This book is the first comprehensive introduction to the Tangut language and culture. Five of the fiﬅeen chapters survey the history of Western Xia and the evolution of Tangut Studies, including new advancements in the field, such as research on the recently decoded Tangut cursive writings found in Khara-Khoto documents. The other ten chapters provide an introduction to the Tangut language: its origins, script, characters, grammars, translations, textual and contextual readings. In this synthesis of historical narratives and linguistic analysis, the renowned Tangutologist Shi Jinbo offers a guided access to the mysterious civilisation of the ‘Great State White and High’ to both a specialized and a general audience.
The juridical force of time forms a critical, but hitherto unexplored part of Hugo Grotius’s discourse on the justice of war and peace. Grotius defines war as a span of time in which disputed rights and armed conflicts between states are examined in reference to temporal coordinates. This method allows him to adjust otherwise static laws to meet the demands of times and spaces in an increasingly expanded world. In doing so, Grotius is also able to reconcile multiple layers of laws in a temporal framework, which suspends one layer of law, to be revived at later times. Finally, cautious in the use of the language of time, Grotius admits both that right demands immediacy, and that justice suffers delays. By this nexus of delay (mora) and emergency (necessitas), Grotius warns against the abuse of ‘time’ as a legal concept to justify unlawful claims, which still rings with alarm today.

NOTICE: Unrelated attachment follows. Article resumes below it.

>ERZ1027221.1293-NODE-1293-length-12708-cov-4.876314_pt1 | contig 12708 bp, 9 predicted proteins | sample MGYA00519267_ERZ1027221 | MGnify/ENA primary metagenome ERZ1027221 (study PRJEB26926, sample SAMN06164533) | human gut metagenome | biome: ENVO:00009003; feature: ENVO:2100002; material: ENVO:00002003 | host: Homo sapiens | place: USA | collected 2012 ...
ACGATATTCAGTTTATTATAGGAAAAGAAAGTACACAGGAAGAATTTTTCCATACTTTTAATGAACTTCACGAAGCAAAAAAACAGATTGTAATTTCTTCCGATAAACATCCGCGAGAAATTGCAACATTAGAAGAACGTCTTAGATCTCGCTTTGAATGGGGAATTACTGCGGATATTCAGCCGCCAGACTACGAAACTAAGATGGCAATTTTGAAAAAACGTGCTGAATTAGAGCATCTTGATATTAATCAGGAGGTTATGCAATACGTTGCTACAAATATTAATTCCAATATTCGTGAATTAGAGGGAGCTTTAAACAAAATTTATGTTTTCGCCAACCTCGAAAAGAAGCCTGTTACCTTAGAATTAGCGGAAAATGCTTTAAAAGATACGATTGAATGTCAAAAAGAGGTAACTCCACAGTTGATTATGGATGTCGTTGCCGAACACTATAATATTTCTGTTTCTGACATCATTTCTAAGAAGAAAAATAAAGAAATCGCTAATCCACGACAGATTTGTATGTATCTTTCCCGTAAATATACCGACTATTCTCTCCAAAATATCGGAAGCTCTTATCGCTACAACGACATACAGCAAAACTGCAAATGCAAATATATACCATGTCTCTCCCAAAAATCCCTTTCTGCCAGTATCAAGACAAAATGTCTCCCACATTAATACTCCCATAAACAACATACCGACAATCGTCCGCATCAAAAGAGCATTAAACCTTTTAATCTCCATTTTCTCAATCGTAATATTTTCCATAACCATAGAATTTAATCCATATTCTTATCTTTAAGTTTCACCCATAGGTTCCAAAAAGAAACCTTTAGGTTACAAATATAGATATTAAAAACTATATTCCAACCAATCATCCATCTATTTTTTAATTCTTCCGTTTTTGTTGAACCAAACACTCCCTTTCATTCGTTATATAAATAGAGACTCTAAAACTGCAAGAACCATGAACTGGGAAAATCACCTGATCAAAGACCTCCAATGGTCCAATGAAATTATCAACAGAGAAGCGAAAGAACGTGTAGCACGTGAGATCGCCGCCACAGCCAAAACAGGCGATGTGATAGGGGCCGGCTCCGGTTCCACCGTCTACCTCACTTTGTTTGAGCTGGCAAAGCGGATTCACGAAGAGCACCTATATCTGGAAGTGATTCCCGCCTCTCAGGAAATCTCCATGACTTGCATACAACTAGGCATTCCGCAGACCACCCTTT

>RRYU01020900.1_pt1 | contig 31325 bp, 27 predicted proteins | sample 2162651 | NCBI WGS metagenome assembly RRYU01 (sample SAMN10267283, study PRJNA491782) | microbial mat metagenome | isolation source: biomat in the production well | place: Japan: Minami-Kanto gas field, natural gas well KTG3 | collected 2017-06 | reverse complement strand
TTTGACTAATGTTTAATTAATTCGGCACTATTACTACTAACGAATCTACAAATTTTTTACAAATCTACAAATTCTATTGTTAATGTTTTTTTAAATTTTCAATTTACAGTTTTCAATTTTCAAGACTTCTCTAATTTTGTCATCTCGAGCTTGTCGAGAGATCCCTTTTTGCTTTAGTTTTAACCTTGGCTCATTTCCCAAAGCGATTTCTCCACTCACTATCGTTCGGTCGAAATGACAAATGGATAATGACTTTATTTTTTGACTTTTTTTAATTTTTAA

From the scientific and literary expression ‘flux et reflux’ to the political and juridical language of the ‘citoyens du navire,’ the ocean as a physical and social space is a salient thread over time and across genres in Montesquieu's political thought. Amidst the high tides of maritime expansion and oceanic trade, Montesquieu's perspective of the sea, far from static, evolved along with the thinker. This essay for the first time uses the space of the sea to navigate Montesquieu's rhetorical choices, historical perspectives, and temporal-spatial concerns, by tracing maritime themes in Montesquieu's oeuvres both chronologically and thematically. It points out that Montesquieu's early-expressed interest in the sea tides, which arose in the oceanographic context in a Résomption (1720), morphed into political metaphors in the Lettres Persanes (1721), the Pensées and L’esprit des Lois (1748). And through his study of the actual seas during his journey in Italy, recorded in the Voyages, Montesquieu further advanced his thought on the sea as a significant site of social and political activity. The goal is to bring to the fore an underlying strain of thought that preoccupied Montesquieu's intellectual development, which may in turn better contextualise his political thought in its formation.